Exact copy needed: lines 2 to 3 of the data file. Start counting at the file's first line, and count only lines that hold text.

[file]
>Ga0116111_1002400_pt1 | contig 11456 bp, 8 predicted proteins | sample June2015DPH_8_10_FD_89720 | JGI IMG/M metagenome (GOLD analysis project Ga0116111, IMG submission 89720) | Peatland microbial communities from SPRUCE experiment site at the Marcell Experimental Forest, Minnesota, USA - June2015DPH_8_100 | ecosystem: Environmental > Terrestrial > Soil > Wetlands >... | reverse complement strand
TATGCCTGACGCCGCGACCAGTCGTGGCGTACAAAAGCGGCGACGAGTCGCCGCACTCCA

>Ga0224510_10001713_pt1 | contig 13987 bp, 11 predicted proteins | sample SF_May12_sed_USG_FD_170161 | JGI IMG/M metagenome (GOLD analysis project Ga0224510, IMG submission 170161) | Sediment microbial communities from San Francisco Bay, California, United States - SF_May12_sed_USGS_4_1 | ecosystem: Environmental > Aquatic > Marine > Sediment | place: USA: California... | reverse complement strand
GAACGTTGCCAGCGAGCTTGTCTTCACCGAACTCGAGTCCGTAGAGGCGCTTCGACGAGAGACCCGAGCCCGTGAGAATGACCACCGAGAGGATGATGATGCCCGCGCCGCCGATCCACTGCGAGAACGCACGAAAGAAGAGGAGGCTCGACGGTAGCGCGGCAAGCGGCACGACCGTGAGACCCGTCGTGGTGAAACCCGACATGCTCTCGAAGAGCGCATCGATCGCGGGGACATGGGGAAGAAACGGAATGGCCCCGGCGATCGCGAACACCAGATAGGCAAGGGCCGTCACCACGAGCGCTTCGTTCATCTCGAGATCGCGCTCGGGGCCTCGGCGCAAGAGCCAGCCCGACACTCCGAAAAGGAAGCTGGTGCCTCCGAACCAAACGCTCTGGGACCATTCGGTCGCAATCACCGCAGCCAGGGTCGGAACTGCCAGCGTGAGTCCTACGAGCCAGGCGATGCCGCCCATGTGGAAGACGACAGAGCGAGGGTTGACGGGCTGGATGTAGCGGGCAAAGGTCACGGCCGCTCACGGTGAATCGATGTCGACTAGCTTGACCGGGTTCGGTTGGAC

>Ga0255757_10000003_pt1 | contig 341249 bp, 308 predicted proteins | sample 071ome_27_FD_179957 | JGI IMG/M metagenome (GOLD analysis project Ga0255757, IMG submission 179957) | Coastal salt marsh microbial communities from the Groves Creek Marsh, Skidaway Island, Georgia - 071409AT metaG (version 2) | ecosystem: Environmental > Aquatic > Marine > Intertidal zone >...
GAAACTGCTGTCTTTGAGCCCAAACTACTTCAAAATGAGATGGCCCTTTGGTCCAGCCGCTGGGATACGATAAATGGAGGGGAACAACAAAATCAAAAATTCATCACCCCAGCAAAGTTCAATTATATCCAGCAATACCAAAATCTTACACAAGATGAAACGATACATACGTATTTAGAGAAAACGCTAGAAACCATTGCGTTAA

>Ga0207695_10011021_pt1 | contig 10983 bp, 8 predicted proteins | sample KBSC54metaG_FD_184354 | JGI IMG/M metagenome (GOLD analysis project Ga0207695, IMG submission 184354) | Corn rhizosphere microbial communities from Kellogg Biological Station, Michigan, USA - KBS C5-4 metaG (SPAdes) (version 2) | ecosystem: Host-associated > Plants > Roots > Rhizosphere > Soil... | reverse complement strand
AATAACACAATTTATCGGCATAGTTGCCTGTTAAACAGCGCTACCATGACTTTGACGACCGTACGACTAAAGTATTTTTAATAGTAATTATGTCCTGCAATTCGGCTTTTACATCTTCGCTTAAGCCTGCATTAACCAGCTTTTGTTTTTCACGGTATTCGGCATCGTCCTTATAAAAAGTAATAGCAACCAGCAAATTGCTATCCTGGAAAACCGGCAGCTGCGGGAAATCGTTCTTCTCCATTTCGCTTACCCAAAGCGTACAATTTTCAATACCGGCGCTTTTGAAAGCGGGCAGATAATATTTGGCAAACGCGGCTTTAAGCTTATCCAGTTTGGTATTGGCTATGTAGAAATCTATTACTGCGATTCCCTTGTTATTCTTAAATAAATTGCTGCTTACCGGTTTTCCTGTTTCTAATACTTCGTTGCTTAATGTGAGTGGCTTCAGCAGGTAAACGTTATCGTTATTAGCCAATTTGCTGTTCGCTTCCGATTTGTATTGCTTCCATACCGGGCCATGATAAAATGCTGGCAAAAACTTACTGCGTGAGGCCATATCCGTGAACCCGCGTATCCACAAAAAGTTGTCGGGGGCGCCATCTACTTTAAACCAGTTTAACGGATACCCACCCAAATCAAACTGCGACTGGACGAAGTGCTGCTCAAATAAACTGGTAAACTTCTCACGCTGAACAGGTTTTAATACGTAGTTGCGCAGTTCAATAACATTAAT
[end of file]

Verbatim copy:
TATGCCTGACGCCGCGACCAGTCGTGGCGTACAAAAGCGGCGACGAGTCGCCGCACTCCA

>Ga0224510_10001713_pt1 | contig 13987 bp, 11 predicted proteins | sample SF_May12_sed_USG_FD_170161 | JGI IMG/M metagenome (GOLD analysis project Ga0224510, IMG submission 170161) | Sediment microbial communities from San Francisco Bay, California, United States - SF_May12_sed_USGS_4_1 | ecosystem: Environmental > Aquatic > Marine > Sediment | place: USA: California... | reverse complement strand